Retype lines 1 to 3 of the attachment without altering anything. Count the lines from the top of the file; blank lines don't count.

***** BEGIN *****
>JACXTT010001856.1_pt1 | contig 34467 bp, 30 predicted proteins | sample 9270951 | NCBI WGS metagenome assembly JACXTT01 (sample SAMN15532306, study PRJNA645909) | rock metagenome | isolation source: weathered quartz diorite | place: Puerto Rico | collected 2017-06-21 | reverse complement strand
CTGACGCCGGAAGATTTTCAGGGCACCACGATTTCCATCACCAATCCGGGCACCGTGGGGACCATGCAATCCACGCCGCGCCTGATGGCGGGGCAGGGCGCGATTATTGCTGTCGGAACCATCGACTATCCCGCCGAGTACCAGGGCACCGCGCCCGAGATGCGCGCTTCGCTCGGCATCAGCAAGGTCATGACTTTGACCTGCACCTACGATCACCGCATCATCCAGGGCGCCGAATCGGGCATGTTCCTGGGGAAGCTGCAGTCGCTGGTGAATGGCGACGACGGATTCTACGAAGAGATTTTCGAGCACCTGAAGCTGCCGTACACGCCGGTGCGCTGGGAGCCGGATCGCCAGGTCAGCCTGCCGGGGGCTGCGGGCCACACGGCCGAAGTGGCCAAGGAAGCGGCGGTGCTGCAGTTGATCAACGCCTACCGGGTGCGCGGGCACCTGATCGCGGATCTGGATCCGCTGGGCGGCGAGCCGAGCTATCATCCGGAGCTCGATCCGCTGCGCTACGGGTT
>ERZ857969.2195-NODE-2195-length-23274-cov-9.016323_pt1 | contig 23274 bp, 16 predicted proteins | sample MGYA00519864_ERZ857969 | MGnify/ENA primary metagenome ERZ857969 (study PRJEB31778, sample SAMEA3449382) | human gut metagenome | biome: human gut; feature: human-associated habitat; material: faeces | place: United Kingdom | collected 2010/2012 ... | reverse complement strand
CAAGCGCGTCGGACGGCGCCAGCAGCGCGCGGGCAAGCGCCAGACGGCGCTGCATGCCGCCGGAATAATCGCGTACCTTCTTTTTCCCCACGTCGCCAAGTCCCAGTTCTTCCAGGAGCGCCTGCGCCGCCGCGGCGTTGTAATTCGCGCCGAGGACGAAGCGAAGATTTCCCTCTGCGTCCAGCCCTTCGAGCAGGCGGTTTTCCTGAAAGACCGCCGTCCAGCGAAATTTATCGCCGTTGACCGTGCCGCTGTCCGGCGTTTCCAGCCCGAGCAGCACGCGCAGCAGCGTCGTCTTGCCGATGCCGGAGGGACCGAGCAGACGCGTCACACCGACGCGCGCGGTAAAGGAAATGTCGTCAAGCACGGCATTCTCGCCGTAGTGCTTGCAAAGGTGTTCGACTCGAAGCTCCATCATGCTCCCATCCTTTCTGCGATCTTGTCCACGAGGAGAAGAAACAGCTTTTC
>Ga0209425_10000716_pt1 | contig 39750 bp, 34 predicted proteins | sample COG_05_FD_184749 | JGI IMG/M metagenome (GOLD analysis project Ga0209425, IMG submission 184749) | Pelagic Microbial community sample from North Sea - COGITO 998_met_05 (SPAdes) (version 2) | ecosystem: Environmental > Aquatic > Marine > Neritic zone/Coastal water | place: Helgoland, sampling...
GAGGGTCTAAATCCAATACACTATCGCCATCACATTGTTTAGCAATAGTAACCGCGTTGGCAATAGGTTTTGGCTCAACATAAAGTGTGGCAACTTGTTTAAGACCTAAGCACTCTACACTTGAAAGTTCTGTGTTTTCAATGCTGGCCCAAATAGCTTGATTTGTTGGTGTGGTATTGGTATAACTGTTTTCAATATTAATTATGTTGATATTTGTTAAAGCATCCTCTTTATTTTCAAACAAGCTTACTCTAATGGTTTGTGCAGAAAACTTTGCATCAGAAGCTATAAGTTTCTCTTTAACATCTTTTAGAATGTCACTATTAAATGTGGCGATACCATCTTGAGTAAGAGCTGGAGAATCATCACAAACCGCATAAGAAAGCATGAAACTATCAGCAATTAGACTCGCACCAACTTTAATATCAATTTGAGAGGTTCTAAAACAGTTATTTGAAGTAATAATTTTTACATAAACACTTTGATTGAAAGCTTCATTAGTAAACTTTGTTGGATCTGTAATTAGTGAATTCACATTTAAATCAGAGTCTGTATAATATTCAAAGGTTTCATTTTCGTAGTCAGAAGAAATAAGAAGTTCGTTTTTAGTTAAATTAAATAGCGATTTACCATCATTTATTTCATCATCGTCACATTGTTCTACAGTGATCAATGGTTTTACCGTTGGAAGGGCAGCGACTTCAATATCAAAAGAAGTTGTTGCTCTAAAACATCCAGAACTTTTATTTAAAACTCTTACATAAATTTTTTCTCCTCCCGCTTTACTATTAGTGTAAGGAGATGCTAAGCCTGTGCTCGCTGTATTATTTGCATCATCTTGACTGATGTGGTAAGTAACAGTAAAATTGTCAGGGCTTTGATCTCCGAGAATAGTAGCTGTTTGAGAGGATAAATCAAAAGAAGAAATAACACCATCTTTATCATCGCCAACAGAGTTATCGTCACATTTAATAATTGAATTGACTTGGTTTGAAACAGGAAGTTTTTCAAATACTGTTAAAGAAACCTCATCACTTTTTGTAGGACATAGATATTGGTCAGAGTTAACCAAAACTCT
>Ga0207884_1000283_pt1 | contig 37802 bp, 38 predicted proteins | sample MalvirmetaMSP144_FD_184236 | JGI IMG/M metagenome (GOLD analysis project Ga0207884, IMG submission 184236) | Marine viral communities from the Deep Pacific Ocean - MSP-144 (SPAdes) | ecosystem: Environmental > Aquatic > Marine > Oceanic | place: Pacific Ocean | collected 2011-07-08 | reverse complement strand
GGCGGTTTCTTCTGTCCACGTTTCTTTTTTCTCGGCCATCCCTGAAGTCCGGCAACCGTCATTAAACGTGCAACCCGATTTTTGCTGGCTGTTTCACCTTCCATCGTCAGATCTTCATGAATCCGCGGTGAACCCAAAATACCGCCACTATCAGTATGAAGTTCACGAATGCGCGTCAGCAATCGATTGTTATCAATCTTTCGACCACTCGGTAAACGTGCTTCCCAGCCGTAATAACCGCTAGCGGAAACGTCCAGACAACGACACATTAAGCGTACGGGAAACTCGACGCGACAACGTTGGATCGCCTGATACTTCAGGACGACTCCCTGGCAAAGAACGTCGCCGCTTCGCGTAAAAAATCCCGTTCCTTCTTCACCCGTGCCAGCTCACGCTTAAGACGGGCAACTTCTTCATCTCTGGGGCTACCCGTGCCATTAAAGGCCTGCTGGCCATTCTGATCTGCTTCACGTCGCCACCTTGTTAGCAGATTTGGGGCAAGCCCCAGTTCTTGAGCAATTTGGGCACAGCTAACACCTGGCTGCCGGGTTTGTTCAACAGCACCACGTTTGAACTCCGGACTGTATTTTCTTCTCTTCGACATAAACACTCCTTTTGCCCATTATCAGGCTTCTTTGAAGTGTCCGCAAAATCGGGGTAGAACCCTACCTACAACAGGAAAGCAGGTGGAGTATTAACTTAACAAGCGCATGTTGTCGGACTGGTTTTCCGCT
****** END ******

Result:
>JACXTT010001856.1_pt1 | contig 34467 bp, 30 predicted proteins | sample 9270951 | NCBI WGS metagenome assembly JACXTT01 (sample SAMN15532306, study PRJNA645909) | rock metagenome | isolation source: weathered quartz diorite | place: Puerto Rico | collected 2017-06-21 | reverse complement strand
CTGACGCCGGAAGATTTTCAGGGCACCACGATTTCCATCACCAATCCGGGCACCGTGGGGACCATGCAATCCACGCCGCGCCTGATGGCGGGGCAGGGCGCGATTATTGCTGTCGGAACCATCGACTATCCCGCCGAGTACCAGGGCACCGCGCCCGAGATGCGCGCTTCGCTCGGCATCAGCAAGGTCATGACTTTGACCTGCACCTACGATCACCGCATCATCCAGGGCGCCGAATCGGGCATGTTCCTGGGGAAGCTGCAGTCGCTGGTGAATGGCGACGACGGATTCTACGAAGAGATTTTCGAGCACCTGAAGCTGCCGTACACGCCGGTGCGCTGGGAGCCGGATCGCCAGGTCAGCCTGCCGGGGGCTGCGGGCCACACGGCCGAAGTGGCCAAGGAAGCGGCGGTGCTGCAGTTGATCAACGCCTACCGGGTGCGCGGGCACCTGATCGCGGATCTGGATCCGCTGGGCGGCGAGCCGAGCTATCATCCGGAGCTCGATCCGCTGCGCTACGGGTT
>ERZ857969.2195-NODE-2195-length-23274-cov-9.016323_pt1 | contig 23274 bp, 16 predicted proteins | sample MGYA00519864_ERZ857969 | MGnify/ENA primary metagenome ERZ857969 (study PRJEB31778, sample SAMEA3449382) | human gut metagenome | biome: human gut; feature: human-associated habitat; material: faeces | place: United Kingdom | collected 2010/2012 ... | reverse complement strand